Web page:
In what way?

The white snow cover has a high albedo, i.e. high reflectivity. Incident sunlight is therefore reflected by the snow, which ensures that the ground does not heat up as quickly. The smaller the snow cover, the lower the cooling effect.

Will there be no more snow at Christmas in the future?

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“Our children and grandchildren will experience a white Christmas again,” DWD spokesman Friedrich is convinced. “Maybe then only once or twice in their lives and not every ten years like now.”

Climate models such as those of the Alfred Wegener Institute predict that with global warming of two degrees Celsius in north-eastern Germany there would only be snow every 12 to 20 years for the holidays. With a warming of three degrees Celsius it would be every 20 to 50 years, with four degrees Celsius only every 50 years. If you then want to enjoy snow every Christmas day, you would have to travel to Norway, Russia or the Alps.

Infographic of the week

In almost all regions of Germany, snow falls significantly less frequently at Christmas than 50 years ago. Few exceptions prove the rule. A data analysis by the RND shows what it looks like in your region:

Consumer tip of the week

Every year we face the same problem: Christmas presents for loved ones have to come. They should bring joy – and ideally be useful. This year, rising energy prices are not only reducing the budget for gifts, but also providing inspiration. Talisa Moser has selected ten gift ideas that save energy.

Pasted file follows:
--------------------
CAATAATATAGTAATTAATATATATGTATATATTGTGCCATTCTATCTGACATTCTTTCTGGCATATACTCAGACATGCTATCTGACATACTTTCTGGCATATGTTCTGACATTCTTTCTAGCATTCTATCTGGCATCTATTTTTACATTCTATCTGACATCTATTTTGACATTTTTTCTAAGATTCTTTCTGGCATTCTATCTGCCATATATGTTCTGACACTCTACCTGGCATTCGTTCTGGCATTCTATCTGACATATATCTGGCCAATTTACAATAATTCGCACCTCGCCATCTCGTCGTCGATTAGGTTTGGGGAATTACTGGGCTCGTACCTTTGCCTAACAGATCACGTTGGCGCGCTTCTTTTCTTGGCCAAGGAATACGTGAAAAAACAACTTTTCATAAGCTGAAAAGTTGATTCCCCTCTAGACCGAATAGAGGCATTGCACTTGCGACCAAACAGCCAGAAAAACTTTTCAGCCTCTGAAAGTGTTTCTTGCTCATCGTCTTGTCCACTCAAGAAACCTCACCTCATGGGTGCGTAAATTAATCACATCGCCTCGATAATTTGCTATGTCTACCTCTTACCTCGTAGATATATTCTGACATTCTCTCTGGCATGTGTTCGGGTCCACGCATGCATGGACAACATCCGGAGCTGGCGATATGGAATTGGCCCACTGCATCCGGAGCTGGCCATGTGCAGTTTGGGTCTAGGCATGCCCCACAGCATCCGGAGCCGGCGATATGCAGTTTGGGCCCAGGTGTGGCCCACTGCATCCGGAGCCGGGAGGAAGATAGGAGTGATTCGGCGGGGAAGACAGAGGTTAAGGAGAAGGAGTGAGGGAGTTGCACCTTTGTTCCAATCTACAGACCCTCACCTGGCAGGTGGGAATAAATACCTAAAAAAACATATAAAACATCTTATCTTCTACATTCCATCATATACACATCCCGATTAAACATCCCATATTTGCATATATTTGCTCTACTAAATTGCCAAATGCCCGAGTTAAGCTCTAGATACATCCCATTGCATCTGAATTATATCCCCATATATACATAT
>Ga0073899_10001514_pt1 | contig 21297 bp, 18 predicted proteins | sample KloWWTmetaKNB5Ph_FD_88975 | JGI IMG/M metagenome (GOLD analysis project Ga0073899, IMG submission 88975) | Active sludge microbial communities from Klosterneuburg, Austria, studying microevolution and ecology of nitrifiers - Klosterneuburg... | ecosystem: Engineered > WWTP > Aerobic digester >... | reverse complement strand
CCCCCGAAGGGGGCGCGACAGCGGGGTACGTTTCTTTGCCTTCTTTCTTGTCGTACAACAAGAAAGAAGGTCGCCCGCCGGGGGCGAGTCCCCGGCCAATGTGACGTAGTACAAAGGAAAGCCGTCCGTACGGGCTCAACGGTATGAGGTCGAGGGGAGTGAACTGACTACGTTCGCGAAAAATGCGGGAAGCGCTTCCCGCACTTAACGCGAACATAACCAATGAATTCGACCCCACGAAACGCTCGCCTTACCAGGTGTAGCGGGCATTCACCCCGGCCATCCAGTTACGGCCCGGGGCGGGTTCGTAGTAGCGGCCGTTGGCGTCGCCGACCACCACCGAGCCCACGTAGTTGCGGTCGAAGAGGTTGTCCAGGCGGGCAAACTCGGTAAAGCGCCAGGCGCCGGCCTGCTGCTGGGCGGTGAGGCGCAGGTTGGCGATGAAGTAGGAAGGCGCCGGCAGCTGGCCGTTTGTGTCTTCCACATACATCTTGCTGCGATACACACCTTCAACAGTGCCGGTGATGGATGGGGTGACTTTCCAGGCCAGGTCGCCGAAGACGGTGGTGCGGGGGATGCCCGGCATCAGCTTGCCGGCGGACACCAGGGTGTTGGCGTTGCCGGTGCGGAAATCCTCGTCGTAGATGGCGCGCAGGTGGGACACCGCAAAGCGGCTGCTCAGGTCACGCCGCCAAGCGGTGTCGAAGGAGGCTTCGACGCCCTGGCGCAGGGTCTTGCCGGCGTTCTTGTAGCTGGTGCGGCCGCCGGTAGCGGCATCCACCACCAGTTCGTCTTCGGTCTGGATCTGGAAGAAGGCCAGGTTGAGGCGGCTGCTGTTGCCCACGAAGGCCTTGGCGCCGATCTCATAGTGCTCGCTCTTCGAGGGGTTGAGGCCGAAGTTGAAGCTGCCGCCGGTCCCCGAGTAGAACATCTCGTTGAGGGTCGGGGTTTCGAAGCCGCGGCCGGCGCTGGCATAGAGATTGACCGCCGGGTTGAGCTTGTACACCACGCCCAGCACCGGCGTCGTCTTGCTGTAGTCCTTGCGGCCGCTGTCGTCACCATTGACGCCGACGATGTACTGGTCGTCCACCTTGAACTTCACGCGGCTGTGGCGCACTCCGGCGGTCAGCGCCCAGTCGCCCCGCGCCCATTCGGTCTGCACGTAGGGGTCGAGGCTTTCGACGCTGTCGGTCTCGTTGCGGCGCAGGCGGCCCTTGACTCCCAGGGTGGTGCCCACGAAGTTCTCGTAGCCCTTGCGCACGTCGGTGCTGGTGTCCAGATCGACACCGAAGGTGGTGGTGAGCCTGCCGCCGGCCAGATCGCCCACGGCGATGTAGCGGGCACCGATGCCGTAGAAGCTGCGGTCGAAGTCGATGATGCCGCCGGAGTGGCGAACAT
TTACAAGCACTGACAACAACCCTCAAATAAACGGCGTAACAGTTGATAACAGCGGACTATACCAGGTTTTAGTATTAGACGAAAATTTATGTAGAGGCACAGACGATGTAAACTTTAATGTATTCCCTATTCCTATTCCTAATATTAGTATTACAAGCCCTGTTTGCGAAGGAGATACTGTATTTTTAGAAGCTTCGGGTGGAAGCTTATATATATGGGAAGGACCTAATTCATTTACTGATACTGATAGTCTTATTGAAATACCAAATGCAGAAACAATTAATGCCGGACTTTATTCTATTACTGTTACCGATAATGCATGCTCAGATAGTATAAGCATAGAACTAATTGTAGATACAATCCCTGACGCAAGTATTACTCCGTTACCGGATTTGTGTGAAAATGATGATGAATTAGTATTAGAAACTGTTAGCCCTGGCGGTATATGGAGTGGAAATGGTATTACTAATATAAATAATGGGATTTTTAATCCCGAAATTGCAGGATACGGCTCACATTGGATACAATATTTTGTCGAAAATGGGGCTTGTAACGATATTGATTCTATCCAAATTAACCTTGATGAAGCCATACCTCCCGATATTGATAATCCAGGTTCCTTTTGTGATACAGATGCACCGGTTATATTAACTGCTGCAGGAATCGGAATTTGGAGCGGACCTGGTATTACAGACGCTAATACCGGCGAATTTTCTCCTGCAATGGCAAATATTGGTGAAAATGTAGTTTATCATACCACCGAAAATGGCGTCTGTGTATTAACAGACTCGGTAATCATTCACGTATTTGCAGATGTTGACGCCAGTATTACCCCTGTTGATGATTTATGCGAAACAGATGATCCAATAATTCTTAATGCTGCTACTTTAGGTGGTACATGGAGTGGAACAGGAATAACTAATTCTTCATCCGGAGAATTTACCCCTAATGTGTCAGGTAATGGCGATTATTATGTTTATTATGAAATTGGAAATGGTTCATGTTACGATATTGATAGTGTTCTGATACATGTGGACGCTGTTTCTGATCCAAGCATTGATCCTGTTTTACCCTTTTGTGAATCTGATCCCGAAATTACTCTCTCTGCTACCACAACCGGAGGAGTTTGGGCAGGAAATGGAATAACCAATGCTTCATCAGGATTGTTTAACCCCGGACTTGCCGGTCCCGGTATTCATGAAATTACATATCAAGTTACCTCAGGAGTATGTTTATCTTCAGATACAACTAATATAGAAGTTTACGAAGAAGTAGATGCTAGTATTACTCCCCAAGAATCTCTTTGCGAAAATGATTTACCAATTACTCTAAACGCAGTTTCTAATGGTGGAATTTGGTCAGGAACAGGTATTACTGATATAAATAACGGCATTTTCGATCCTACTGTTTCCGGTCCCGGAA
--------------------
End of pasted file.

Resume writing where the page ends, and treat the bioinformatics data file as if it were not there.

The good news

"A small biological sensation": In the middle of Hanover, a real wild cat fell into a wild animal camera trap.

“A small biological sensation”: In the middle of Hanover, a real wild cat fell into a wildlife camera trap.

The European wildcat is considered to be almost extinct in Central Europe, and the population is only slowly recovering. However, hunters have now made an amazing discovery: video recordings from a camera trap show a real wild cat – in the middle of Hanover.

Current backgrounds

picture of the week


Sunday, December 11, Japan: 25th anniversary of agreement to reduce greenhouse gases at the Kyoto climate summit: Delegates from 160 countries adopt an agreement to reduce greenhouse gases at the world climate conference in Kyoto, Japan. The Kyoto Protocol will come into force in 2005.

Tuesday, December 13, Kourou: The European space agency Esa wants to launch the new weather satellite Meteosat Third Generation Imager-1. It is the first of a new generation of weather satellites and is said to be significantly better at early detection and forecasting of rapidly changing weather conditions such as severe thunderstorms.

Tuesday 13 December, London: Prospective hearing in the case against two women who threw tomato soup at a van Gogh painting.

If you have any suggestions or criticism, please contact our editorial team directly: We are looking forward to your feedback!

lasting greetings,

Anna Schughart and Laura Beigel